Three Ps Pay Off in PR

Three P's for PR

Three P's for PR

In a previous posting I implored communicators to avoid being afraid of entering the public domain.  After a recent experience with a getting a story published, I thought I’d add three more Ps for PR: persistence, patience and professionalism.

Nearly 18 months ago our firm won a piece of business from a small health care trade association that represented a very specific segment of the long term care industry. Part of their reasons for seeking a communications firm was that they had serendipitously received positive coverage in two national publications and wanted to pursue more opportunities.

Given that the two placements the client received shortly before engaging us were in The New York Times and USA Today, we knew there were not a lot of options left for a placement in a national newspaper. In pursuing the story, we quickly zeroed in on an editor at a national news service with whom we had a good working relationship and who was known for placing stories in The Washington Post. After positive feedback on our original pitch and a promise to take a hard look at the subject, the editor’s attention was consumed by the process of health reform.  Even after a reporter was assigned, the story moved in fits and starts as health reform dominated the news.

In the course of this process, Stanton Communications and the client parted ways on excellent terms at the contract’s conclusion. We had successfully positioned the association and its members in media outlets that included numerous local publications, trade outlets, as well as a national magazine’s editor’s blog, and a national broadcast news story. Without the resources to continue, the client assumed the outstanding article would not be written despite our reassurances to be patient, and that we would support them pro-bono when the time came. Throughout this time, we repeatedly contacted the editor and reporter with additional information and related issues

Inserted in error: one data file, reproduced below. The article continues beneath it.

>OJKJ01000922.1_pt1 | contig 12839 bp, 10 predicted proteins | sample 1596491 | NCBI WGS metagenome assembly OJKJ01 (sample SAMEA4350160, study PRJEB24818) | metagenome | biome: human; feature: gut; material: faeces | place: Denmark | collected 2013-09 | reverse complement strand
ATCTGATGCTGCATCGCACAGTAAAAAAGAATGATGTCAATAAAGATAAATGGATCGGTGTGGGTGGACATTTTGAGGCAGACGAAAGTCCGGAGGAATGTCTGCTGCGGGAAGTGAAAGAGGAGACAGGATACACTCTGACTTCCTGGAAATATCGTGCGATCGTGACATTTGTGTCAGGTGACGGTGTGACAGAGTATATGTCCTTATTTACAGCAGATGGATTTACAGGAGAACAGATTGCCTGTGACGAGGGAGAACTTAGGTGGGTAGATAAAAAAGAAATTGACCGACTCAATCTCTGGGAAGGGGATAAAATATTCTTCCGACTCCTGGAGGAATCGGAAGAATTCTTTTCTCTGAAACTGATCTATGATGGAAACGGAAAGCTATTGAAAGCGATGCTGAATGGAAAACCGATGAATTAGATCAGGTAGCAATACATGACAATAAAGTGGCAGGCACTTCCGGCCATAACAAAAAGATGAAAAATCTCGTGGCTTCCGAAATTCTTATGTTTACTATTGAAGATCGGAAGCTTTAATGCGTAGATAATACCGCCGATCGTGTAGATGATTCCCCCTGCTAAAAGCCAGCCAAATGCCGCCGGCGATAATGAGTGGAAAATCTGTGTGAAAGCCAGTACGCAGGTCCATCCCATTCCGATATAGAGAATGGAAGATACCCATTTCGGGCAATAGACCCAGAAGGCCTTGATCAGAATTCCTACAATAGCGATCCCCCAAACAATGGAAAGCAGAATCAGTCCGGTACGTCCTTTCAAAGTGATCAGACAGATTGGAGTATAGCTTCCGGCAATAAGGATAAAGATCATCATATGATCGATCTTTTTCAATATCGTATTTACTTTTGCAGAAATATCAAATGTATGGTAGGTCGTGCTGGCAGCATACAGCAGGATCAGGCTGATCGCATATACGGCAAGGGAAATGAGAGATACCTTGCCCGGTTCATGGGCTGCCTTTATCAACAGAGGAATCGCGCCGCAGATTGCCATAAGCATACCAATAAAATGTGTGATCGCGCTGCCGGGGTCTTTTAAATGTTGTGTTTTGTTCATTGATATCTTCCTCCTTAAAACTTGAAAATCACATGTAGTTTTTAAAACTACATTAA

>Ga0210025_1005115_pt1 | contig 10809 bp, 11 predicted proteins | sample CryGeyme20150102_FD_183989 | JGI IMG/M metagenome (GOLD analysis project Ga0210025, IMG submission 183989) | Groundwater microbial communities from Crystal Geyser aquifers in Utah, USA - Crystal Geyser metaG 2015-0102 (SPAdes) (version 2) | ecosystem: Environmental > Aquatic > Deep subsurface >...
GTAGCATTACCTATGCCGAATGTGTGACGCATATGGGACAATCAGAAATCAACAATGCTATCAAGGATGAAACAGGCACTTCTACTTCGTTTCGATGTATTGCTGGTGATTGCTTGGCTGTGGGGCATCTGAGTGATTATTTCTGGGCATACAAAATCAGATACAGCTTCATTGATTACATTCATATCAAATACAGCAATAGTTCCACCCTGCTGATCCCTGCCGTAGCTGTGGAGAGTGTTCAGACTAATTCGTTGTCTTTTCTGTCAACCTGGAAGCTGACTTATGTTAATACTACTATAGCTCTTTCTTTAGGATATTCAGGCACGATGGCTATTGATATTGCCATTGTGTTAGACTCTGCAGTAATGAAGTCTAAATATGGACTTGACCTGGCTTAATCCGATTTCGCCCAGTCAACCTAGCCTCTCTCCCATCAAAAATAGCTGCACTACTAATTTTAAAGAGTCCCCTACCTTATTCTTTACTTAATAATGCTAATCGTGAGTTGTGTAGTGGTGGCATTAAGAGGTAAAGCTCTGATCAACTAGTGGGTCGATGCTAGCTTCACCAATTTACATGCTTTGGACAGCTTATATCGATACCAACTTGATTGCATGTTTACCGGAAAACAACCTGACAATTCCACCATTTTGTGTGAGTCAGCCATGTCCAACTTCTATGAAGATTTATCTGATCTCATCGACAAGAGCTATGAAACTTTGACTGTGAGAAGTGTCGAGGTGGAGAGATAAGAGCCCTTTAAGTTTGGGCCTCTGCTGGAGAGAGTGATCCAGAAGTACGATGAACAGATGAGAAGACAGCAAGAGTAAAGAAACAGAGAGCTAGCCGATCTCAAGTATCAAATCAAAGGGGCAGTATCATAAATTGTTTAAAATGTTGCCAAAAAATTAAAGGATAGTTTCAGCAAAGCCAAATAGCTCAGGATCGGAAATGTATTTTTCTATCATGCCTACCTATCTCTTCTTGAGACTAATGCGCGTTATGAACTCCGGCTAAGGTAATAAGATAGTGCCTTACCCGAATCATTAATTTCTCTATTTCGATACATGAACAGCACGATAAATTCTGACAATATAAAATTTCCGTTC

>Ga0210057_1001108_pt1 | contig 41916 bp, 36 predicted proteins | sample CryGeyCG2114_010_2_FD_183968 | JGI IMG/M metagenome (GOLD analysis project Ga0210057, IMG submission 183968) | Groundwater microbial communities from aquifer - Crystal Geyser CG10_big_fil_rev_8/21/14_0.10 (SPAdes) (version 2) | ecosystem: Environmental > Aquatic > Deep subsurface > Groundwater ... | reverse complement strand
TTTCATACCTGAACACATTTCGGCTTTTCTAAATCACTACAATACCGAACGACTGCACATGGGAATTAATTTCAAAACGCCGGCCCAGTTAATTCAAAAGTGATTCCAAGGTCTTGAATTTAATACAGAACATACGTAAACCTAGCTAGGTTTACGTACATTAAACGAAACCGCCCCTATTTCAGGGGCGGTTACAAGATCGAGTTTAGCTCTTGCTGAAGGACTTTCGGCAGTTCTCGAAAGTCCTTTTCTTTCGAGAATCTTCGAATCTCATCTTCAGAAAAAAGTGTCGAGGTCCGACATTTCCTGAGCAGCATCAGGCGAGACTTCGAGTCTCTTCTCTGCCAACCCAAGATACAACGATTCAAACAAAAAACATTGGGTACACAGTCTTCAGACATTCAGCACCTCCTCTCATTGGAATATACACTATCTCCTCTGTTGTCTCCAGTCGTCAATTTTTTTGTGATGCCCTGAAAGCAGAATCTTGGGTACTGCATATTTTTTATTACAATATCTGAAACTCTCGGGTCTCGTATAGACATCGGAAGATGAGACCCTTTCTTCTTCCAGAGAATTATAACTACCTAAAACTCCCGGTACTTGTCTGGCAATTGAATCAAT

Late last month everybody’s patience and persistence was rewarded when a story highlighting the client’s care model ran above the fold on the front page of the Post’s Health Section. The day the story was published I looked back at the first email I sent the editor: it was 14 months prior.

In today’s media environment being persistent and patient are important in achieving your client’s goals, but so is professionalism. By that I mean the professionalism to trust an editor when she says she likes the story and will do it, and the professionalism we exhibit when we promise to see a story through for a former client.

Former Treasury Secretary Robert Rubin is famous for saying, “When the fundamentals are right, good things will happen.”  In our business, patience, persistence, and professionalisms are the fundamentals that make good things happen.

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